Historic Louisiana Flooding, Katrina Anniversary Serve as Stark Reminders of Need for Increased Resilience

08.25.2016 | In Press Releases

State’s Master Plan Should Prioritize Community Protection along with Coastal Restoration

(New Orleans – August 25, 2016) Louisiana recently experienced unprecedented flooding that killed 13 people and damaged more than 110,000 homes. This slow-moving storm overwhelmed communities far outside of the 100-year flood zone, including some communities previously impacted by Hurricanes Rita (2005) and Isaac (2012).

Next week also marks the 11th anniversary of Hurricane Katrina, which pummeled the Gulf Coast, killing nearly 2,000 people and devastating communities and the environment. Since the storm, Louisiana has come a long way in restoring and better protecting coastal areas against storm surge, but there is still work to do to achieve comprehensive restoration and community resilience in the face of future threats.

Local and national organizations working together on Mississippi River Delta restoration as Restore the Mississippi River DeltaEnvironmental Defense Fund, the National Wildlife Federation, National Audubon Society, Lake Pontchartrain Basin Foundation and Coalition to Restoration Coastal Louisiana – released the following statement:

“Eleven years ago, coastal Louisiana experienced firsthand the misfortune of hurricane storm surge and flooding. Earlier this month, tragedy struck again as unparalleled rainfall inundated communities farther north, damaging areas across south central Louisiana previously untouched by severe flooding.

“It is becoming overwhelmingly clear that there will be nowhere to hide from a changing climate as these ‘unusual’ weather events become more regular. To better protect our communities, wildlife and economies, we need comprehensive coastal restoration and resiliency planning. We need healthy wetlands to buffer from storm surge; sensible floodplain management to leverage the land-building power of the Mississippi River, while protecting communities from their flooding; and community resiliency programs to build homes and businesses stronger, safer and better. We need to make sure our entire state is equipped to deal with the risks that lie ahead.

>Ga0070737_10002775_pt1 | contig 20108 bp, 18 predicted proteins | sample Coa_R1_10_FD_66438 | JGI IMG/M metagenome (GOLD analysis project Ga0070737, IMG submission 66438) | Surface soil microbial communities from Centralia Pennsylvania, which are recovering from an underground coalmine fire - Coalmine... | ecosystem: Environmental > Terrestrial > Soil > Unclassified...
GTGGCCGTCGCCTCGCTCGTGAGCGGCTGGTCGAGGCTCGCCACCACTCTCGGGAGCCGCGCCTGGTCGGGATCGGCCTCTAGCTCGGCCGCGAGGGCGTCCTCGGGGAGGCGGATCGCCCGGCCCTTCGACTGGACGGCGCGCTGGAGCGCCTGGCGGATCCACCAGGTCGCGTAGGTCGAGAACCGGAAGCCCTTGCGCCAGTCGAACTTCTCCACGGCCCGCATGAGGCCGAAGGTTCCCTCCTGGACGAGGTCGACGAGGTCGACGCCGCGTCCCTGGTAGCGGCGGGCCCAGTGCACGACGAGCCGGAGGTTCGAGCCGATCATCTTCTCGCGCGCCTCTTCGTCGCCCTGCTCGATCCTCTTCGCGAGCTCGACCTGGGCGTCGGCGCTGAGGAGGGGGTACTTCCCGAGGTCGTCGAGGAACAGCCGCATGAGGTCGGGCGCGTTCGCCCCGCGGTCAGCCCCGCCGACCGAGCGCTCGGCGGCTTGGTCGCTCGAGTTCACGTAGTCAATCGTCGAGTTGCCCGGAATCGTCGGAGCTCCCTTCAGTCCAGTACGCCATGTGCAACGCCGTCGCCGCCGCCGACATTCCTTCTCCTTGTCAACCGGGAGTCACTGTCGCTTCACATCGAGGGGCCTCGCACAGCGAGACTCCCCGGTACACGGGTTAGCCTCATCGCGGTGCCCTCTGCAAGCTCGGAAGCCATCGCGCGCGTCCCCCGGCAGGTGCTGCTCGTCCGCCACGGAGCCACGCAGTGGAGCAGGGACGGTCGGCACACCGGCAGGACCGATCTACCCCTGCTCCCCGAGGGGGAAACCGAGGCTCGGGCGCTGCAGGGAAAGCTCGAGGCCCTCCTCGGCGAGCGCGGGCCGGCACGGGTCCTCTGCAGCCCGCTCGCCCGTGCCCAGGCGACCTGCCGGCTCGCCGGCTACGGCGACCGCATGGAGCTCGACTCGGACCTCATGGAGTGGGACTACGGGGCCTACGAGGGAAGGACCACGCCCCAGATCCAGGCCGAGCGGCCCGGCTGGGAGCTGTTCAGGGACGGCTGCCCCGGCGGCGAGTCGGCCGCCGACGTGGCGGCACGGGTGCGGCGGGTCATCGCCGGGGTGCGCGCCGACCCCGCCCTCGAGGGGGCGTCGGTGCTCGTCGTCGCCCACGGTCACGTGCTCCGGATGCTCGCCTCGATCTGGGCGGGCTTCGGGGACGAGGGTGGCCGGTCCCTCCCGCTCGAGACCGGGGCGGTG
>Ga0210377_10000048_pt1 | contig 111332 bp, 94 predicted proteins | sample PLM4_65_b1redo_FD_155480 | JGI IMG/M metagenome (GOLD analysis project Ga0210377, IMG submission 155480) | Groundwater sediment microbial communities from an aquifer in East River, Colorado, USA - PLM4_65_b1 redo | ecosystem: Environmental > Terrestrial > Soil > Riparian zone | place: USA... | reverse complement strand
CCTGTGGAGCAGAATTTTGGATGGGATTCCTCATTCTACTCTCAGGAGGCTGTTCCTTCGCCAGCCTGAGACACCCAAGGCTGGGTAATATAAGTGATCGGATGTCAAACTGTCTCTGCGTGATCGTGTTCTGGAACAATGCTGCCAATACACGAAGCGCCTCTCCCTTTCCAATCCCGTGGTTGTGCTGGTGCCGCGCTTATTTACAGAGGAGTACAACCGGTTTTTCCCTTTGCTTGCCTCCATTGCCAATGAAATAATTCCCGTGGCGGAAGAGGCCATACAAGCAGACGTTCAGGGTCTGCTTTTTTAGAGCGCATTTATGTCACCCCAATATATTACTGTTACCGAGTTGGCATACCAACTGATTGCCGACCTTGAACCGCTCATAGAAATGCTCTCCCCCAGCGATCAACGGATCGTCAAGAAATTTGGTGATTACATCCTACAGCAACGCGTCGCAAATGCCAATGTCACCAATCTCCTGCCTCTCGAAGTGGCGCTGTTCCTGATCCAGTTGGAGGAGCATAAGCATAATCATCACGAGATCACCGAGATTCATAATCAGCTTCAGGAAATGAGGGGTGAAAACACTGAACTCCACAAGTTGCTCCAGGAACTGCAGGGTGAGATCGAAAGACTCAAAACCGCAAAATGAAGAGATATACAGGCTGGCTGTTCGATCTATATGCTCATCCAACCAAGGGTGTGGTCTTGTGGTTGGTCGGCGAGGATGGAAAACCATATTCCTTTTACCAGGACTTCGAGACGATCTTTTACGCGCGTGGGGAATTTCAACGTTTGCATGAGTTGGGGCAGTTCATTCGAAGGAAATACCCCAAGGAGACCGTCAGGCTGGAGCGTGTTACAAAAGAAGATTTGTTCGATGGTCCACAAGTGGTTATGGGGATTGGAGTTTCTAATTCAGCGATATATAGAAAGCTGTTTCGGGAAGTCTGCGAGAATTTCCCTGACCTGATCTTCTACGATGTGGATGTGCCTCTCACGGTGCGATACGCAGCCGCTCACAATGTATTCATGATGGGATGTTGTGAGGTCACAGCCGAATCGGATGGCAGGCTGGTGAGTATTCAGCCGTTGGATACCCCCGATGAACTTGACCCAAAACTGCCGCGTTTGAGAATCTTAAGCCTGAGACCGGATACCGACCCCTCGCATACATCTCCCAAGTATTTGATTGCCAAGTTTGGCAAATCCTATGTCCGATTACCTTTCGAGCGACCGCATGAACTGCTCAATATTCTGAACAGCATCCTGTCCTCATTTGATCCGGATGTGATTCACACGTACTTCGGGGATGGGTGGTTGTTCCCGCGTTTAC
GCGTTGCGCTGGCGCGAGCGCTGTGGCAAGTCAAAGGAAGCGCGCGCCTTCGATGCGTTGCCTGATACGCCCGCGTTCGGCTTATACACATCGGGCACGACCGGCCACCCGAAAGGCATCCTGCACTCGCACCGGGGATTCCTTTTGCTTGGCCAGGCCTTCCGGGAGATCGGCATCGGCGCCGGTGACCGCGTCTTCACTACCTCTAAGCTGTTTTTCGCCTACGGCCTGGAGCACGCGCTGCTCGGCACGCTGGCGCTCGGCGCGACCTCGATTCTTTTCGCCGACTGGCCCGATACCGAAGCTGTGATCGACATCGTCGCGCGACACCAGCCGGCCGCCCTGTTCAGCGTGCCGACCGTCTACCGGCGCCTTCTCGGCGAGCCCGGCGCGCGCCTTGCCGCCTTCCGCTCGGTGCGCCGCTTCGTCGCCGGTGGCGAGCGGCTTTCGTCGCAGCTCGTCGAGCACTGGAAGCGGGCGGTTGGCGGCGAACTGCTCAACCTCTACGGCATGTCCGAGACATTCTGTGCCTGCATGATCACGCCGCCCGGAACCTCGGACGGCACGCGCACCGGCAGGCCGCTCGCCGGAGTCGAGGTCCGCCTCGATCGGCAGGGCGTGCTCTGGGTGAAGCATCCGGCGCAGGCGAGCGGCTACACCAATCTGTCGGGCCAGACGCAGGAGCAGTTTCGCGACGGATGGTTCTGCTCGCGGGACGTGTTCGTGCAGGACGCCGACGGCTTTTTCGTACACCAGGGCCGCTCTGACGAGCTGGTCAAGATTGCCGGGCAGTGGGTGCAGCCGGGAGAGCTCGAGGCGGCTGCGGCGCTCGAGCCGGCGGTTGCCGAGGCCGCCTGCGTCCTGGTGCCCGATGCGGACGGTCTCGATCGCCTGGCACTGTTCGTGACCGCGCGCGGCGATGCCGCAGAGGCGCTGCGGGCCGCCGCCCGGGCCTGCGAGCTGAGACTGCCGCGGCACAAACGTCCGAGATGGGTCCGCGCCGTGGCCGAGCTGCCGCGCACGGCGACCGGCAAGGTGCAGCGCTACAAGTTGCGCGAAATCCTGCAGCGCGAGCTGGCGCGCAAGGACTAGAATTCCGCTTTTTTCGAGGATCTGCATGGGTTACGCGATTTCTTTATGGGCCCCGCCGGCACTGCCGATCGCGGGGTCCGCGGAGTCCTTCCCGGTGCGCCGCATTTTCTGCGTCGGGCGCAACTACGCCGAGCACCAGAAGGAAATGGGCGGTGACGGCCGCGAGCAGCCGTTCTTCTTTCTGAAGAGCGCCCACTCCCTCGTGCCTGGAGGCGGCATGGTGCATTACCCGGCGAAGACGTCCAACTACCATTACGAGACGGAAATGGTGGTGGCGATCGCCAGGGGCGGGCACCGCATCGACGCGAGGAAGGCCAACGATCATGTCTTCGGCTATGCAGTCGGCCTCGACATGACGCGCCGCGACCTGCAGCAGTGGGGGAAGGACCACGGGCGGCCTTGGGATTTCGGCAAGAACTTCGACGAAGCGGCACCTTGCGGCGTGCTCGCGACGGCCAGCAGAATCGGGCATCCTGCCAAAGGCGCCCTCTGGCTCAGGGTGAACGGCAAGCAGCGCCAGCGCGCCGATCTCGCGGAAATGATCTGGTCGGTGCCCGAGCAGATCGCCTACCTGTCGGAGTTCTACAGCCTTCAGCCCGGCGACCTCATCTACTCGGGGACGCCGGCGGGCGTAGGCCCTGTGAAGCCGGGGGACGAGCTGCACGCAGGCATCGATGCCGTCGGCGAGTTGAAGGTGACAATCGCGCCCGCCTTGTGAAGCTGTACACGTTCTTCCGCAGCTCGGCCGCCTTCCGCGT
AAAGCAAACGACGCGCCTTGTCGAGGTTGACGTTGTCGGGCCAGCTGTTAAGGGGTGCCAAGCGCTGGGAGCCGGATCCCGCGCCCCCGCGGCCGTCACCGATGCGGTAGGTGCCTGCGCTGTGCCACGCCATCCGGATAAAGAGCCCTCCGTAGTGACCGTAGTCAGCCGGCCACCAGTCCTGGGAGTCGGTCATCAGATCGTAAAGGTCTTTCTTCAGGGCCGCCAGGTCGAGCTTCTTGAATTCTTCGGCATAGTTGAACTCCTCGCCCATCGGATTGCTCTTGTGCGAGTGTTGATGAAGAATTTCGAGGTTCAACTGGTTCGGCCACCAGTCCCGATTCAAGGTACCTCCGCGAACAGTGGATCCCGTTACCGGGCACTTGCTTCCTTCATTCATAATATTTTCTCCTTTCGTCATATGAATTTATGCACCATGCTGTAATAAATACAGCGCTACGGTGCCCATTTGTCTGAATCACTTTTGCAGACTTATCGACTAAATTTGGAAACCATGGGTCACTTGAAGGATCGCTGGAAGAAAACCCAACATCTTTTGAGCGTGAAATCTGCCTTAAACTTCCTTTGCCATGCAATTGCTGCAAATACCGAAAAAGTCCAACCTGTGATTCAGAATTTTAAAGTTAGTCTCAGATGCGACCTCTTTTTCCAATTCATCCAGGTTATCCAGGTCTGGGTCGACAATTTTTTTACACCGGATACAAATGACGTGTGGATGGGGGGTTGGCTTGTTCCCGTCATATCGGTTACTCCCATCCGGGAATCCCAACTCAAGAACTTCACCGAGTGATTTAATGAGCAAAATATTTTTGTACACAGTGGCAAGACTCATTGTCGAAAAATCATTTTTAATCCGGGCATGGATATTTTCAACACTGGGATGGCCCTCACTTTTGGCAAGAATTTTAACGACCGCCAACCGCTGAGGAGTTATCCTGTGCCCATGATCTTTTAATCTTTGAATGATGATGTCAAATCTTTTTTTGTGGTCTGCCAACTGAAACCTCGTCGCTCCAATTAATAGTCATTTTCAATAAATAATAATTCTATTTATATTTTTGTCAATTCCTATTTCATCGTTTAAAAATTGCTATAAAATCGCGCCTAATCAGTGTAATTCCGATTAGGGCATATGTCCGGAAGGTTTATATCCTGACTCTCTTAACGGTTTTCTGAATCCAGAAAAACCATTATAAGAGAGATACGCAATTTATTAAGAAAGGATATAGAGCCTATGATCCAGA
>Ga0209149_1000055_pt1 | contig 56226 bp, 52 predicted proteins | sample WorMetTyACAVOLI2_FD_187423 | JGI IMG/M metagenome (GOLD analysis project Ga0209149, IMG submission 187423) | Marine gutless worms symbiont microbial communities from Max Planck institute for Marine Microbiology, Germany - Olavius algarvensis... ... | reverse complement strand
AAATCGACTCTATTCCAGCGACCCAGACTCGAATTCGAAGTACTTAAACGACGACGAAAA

“As Louisiana citizens respond to this latest challenge, and reflect upon past coastal devastation, we look forward to the tremendous opportunity that exists to restore our coast and protect our communities from storm surge: the 2017 Coastal Master Plan. In the years ahead, we can invest billions of dollars in the most powerful and innovative coastal restoration and community resiliency projects in the nation. Let’s get to work doing just that before the next disaster strikes.”


Emily Guidry Schatzel, National Wildlife Federation, 225.253.9781, schatzele@nwf.org
Elizabeth Van Cleve, Environmental Defense Fund, 202.553.2543, evancleve@edf.org
Jacques Hebert, National Audubon Society, 504.264.6849, jhebert@audubon.org
Jimmy Frederick, Coalition to Restore Coastal Louisiana, 225.767.4181, jimmy.frederick@crcl.org
John Lopez, Lake Pontchartrain Basin Foundation, 504.421.7348, jlopez@saveourlake.org

This release has been updated to reflect the latest estimate that 110,000 homes were damaged, an increase from the original 60,000 estimate.